How to Improve Your Judgment Recovery Success Rate
Judgment recovery is not as easy as asking “show me the money” after you win a lawsuit. Getting a judgment in a court of law gets you a piece of paper and the right to now go and collect on it. It doesn’t mean you’ll necessarily be successful AND if you’re not successful if feels like getting victimized all over again.
So if you want to know how to actually recover what’s rightfully owed to you, you’re going to love today’s guest. He’s the nation’s leading financial forensic expert and he’ll explain what you need to do to successfully enforce and recover a legal judgement in the United States.
What You’ll Discover About Judgment Recovery (highlights and transcript):
Why building a better relationship with the local sheriff’s department is a smart idea. [3:04]
Why deposing the debtor immediately after the verdict isn’t the smartest thing to do. [10:58]
How to avoid the debtor’s delays and stall tactics. [15:17]
The financial forensic research you need to do before engaging in judgment recovery. [13:20]
The best strategy for locating assets the debtor hides. [12:12]
The mistake lawyers often make when seeking judgment recovery. [8:52]
And much more.
Guest: Joe Dickerson
Joe Dickerson is a domestic and international judgment enforcement expert and instructor who helps individuals and businesses enforce civil judgments in the U.S. and around the world as CEO of Financial Forensic Services, LLC. He also trains people on how to do asset recovery.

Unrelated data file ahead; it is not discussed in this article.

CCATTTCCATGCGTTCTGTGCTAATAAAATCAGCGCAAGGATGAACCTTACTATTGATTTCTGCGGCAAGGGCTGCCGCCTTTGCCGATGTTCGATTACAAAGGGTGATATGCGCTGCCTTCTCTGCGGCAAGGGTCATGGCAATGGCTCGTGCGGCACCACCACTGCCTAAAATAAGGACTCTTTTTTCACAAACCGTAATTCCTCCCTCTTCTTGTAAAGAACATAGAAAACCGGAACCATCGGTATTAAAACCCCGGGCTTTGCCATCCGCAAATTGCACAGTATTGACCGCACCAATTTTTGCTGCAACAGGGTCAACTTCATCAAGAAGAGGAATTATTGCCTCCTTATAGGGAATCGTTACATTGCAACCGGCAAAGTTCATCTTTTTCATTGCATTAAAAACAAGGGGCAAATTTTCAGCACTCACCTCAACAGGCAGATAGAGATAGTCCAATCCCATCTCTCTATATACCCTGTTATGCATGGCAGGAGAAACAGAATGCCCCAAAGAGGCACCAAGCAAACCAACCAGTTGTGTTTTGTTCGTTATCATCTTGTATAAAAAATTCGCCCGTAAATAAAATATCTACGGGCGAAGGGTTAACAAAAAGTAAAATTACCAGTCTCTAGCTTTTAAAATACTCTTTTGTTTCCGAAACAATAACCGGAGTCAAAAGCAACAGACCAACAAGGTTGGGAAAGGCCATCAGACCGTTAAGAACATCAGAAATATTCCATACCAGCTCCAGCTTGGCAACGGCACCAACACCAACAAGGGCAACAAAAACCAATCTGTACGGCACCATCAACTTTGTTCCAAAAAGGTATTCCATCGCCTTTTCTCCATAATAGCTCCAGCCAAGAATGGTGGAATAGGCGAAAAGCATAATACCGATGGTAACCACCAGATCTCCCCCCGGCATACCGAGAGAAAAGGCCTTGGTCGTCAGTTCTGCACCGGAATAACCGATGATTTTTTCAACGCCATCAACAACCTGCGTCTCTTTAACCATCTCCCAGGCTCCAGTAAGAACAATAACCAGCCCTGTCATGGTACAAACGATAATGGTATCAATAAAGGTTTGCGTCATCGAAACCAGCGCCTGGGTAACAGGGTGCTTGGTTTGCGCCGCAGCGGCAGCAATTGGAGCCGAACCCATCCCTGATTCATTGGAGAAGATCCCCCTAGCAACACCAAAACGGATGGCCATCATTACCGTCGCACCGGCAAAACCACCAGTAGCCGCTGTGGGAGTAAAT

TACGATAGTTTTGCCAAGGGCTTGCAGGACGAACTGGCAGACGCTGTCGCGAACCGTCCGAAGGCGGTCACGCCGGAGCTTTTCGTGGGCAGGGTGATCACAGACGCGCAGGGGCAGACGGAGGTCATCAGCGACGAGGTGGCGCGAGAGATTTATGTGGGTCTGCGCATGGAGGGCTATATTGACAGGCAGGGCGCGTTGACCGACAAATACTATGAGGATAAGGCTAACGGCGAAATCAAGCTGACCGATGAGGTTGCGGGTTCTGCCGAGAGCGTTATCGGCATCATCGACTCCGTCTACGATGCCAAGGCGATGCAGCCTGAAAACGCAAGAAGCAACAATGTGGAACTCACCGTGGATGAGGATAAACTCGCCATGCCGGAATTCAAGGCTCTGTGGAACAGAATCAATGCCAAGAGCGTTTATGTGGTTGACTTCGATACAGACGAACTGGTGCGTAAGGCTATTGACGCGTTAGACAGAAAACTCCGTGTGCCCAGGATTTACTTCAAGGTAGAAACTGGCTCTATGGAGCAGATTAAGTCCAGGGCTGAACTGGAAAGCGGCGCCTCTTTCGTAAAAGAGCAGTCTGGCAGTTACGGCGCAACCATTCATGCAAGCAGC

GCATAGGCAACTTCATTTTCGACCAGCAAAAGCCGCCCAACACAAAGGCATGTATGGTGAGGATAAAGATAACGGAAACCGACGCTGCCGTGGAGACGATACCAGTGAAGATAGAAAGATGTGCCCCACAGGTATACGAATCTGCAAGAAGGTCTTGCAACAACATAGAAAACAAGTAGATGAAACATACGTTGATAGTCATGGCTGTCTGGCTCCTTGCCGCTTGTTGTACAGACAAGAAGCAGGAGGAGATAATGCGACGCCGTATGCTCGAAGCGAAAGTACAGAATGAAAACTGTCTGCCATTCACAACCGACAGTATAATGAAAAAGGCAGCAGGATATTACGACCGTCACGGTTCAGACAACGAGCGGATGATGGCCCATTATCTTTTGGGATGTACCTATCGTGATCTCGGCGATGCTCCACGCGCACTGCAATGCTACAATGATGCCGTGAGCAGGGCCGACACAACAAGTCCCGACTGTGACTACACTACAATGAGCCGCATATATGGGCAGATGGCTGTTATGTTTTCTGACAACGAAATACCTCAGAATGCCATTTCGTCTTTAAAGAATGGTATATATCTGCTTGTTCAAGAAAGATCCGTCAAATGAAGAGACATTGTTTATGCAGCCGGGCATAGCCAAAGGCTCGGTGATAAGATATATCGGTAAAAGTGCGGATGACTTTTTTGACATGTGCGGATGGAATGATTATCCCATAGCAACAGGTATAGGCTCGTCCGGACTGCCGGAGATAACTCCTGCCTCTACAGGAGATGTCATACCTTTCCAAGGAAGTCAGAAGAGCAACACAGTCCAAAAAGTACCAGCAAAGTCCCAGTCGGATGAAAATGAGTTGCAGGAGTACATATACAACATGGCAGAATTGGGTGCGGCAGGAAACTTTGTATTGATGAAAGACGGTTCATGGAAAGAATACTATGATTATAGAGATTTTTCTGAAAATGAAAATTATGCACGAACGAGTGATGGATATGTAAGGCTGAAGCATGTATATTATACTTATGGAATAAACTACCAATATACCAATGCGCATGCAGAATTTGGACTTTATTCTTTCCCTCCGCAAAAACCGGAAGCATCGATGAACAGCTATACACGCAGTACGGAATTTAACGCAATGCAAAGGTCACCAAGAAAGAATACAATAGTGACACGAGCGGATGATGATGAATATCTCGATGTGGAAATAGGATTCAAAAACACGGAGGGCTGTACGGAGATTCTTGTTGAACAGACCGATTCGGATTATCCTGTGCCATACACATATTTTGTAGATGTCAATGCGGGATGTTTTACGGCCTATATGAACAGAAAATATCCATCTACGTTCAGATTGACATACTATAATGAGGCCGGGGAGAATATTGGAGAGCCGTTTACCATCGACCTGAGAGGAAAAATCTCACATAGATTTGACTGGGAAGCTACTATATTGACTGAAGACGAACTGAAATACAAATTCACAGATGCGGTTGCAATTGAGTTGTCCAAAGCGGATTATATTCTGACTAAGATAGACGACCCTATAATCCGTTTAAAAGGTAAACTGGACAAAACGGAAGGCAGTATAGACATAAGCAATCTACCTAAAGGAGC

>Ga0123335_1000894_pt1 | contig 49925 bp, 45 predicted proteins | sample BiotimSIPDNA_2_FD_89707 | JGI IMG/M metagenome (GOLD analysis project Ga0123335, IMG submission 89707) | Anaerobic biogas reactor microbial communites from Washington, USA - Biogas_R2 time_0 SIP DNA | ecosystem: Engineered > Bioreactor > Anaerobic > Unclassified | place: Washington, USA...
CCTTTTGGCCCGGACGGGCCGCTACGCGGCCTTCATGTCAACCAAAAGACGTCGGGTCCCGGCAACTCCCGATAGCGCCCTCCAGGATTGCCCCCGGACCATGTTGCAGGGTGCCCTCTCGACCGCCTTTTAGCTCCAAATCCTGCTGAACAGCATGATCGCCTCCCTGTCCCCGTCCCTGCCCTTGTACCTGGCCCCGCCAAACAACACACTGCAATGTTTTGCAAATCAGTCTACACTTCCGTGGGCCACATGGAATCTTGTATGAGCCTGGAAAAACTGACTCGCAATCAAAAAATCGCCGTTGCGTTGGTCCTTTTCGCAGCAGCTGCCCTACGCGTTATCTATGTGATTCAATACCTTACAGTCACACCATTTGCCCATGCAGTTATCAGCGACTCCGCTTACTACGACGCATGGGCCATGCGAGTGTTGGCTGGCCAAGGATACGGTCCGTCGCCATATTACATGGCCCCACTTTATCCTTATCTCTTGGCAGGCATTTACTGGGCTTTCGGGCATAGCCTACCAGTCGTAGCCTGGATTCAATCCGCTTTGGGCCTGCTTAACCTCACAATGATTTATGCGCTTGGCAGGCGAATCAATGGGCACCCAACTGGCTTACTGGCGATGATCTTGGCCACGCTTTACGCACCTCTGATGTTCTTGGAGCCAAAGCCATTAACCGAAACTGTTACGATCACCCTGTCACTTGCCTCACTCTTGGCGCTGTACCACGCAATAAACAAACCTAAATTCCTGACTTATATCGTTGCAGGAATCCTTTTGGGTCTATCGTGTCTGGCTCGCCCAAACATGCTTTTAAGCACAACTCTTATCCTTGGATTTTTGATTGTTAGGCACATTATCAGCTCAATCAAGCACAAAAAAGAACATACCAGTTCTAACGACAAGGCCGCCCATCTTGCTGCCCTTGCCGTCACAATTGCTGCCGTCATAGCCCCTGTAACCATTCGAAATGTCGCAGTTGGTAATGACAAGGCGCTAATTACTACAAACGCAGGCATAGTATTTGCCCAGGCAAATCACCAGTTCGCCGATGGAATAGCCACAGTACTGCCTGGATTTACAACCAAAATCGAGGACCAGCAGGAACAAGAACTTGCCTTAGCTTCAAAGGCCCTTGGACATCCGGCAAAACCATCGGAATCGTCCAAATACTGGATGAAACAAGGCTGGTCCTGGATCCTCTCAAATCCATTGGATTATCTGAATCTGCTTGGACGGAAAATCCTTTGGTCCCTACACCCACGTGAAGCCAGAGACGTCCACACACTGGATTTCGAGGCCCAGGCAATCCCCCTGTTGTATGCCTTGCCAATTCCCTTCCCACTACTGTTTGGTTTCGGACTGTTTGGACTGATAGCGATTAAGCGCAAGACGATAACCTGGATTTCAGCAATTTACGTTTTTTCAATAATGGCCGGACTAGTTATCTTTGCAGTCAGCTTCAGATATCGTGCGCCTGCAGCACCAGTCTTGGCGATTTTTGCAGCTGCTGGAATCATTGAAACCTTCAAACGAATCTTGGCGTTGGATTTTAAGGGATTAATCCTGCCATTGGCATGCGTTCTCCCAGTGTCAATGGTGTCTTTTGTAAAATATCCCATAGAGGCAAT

His relevant experience in helping victims recover money runs deep and includes being a former Detective Sergeant of the Houston Police Department in Texas, and founding member of Houston’s Harris County District Attorney’s Organized Crime Bureau.
I wish I had known about Joe’s book several years ago. As an attorney I know first-hand how difficult it can be to collect on a judgment. In one case I had many years ago I sent a judgment to the local Sheriff’s office to execute. Whenever I called about it I was told “don’t you worry, we have 30 days to execute that order.” I had someone from the office drive by the business and they confirmed it was still up and running. BUT on the 30th day when the Sheriff’s office went to do their job they found crickets. There was a padlock on the door. The lights were out. The place was empty- cleaned out.